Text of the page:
I laid out seven cards I’d selected from Paizo’s GameMastery deck, Urban NPCs, in a row at the middle of the table, where both of my regular players could see them.
Without any preview or overview, I tasked my players with answering the questions below. (I actually even changed the order of the questions at the last minute as I rethought the questions I was hoping would arise during the process.) We shifted the cards around the table to indicate different answers and create a quick sort of infographic describing the NPCs’ relationships with the PCs—allies were pushed above the baseline, enemies below it, dead characters were flipped over, etc.
This is part of my Dragon Age RPG (#DARPG) playtest campaign, where I try out not only new AGE System mechanics for the Dragon Age world but experiment with different techniques and styles of play. I do this all the time, in almost everything I run. From week to week I might riff on questions of pacing, timing, narrative authority, unreliable narration, and all sorts of other tricks, to give individual adventures distinctive feelings. For this particular Dragon Age campaign, we’ve been keeping separate character sheets for the characters at three different levels (3rd, 5th, and 7th now) and flashing back and forth between levels to tell nested and interwoven stories. (I’ll write more about that next.)
Because we’ve been playing the characters across multiple levels simultaneously, these relationships work a little differently than they might in another campaign. Thus we can introduce a character at an earlier point of the story knowing—all of us together—that he or she will end up feeling a certain way about the PCs later on in the story. That adds a dramatic bit of foreshadowing as well as a bit of narrative structure to climb on like a jungle gym.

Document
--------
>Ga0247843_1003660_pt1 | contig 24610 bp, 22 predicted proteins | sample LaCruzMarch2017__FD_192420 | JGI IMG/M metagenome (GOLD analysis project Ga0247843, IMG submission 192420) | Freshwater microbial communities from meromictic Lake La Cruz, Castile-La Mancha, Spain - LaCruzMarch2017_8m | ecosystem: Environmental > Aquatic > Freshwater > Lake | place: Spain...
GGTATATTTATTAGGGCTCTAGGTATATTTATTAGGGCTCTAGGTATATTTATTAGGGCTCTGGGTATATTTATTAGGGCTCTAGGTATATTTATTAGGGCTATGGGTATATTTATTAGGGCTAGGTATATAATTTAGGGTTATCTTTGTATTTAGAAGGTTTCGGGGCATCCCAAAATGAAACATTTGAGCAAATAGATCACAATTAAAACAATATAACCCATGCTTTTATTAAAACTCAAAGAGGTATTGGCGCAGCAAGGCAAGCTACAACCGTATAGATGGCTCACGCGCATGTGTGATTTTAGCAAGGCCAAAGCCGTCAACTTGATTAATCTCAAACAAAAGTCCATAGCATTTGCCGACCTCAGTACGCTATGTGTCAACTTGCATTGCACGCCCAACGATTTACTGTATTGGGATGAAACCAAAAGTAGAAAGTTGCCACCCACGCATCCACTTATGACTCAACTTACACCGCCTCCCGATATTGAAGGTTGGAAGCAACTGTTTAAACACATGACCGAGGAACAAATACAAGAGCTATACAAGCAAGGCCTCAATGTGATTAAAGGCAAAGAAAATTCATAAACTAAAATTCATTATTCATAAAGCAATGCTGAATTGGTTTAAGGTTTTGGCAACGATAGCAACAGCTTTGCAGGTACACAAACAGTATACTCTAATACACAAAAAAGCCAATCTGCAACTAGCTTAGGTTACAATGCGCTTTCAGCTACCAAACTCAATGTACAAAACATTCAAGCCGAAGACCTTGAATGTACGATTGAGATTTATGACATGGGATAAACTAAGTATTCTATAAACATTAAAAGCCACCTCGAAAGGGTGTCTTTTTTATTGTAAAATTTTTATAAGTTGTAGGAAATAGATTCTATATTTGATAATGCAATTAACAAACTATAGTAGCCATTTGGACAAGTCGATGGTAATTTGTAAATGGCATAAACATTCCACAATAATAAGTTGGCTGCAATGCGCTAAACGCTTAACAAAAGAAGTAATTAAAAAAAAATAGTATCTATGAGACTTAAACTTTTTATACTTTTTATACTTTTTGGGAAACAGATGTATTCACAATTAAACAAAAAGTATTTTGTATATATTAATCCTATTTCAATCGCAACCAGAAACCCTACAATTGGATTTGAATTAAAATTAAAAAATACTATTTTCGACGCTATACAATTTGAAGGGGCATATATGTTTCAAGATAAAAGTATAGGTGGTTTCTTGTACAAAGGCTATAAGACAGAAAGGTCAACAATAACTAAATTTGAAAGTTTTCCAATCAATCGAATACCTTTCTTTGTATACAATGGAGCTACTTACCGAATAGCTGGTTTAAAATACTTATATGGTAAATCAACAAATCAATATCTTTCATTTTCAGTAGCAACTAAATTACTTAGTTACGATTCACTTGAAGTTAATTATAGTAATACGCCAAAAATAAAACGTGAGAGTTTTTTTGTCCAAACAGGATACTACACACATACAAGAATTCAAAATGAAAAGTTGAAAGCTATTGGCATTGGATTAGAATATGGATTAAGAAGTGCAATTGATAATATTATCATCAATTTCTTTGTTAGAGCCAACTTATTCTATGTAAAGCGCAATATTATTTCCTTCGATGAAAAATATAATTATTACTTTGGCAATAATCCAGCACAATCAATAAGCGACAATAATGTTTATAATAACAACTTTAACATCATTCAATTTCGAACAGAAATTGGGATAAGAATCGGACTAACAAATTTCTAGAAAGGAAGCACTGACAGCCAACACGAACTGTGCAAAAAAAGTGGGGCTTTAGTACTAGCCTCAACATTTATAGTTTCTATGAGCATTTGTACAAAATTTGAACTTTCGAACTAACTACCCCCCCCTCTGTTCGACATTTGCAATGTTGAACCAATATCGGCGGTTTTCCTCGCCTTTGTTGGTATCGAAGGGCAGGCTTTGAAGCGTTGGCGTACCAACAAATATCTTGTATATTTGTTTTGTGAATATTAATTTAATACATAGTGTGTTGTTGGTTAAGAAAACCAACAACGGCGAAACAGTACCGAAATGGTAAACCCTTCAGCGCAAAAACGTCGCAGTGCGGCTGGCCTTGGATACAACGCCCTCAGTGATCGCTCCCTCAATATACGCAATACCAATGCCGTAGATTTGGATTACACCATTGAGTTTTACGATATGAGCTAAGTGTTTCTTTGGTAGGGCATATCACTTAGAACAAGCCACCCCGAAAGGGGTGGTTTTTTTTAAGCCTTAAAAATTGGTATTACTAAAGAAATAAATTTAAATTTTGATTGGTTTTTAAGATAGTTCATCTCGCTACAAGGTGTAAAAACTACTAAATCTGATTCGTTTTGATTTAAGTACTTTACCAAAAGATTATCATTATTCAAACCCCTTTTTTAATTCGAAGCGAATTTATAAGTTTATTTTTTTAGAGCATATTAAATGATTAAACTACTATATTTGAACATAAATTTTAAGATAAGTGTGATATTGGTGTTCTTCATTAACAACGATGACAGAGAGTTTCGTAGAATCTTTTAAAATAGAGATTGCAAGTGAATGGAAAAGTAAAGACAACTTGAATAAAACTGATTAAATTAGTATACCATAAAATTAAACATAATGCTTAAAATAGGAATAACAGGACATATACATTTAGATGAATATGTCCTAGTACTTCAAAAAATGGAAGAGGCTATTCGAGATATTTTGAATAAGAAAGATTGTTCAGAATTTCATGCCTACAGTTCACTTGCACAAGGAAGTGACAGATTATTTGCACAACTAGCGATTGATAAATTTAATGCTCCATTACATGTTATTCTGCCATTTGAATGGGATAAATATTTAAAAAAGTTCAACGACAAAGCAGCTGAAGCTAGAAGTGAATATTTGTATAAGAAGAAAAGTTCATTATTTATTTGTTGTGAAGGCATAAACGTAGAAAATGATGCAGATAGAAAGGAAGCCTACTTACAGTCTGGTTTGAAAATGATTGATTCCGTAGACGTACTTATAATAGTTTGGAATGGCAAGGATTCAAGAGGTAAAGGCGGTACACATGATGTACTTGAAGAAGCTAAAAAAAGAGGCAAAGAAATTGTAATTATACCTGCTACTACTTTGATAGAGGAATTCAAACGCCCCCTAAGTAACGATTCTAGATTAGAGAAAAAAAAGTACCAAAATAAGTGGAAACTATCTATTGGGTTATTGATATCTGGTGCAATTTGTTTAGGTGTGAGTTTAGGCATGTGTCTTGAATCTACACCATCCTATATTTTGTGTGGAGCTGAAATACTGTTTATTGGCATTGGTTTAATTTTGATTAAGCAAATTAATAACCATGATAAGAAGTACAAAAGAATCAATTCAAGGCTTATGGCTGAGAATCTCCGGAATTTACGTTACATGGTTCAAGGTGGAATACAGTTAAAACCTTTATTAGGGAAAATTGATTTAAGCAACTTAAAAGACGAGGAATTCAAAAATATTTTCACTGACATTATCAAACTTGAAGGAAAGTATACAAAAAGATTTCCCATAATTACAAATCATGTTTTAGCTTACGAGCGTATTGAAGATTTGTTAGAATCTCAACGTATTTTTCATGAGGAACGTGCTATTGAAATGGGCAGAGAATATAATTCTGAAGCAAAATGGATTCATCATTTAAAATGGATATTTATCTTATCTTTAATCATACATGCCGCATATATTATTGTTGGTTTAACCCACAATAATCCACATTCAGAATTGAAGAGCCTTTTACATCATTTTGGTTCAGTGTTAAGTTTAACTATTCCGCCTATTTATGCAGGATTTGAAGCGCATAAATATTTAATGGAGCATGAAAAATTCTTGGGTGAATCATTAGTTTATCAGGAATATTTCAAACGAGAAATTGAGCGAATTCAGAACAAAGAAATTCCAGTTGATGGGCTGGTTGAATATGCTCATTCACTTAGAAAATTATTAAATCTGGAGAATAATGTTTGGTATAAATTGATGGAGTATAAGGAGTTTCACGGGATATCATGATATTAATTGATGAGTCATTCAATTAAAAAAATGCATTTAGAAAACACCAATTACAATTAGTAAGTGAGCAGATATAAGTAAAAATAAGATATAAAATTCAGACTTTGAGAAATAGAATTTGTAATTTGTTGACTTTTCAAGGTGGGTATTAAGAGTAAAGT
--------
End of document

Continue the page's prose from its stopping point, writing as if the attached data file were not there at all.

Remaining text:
We can even hop over the actual incidents that changed the characters’ relationships, since there’s little suspense there, and decide what happened in the intervening levels through alluding dialogue (“I can’t forgive you for leaving me on that island.”) or out-of-character exposition (“Remember, now that you’re not romantically involved anymore, he probably doesn’t want to see you.”). If we do choose to play out the actual scenes where relationships dissolve, solidify, or otherwise change, we may do it without engaging the dice because there won’t be questions of success or failure in involved—we’ll be dramatizing a process for which we already know the result. That can be a fun play space, too, including plenty of opportunities to riff on the facts and introduce meaningful surprises while respecting what’s come before (for us, the players) and what we know is to come (for the characters).
Here are the tasks in the order we did them:
- Two of these characters are enemies or rivals by 7th level. No matter how you feel about them, they are opposed to you now. Pick them now.
- Two of these characters are allies or cohorts. No matter how your dynamic starts, they are friends or allies now. Pick them now.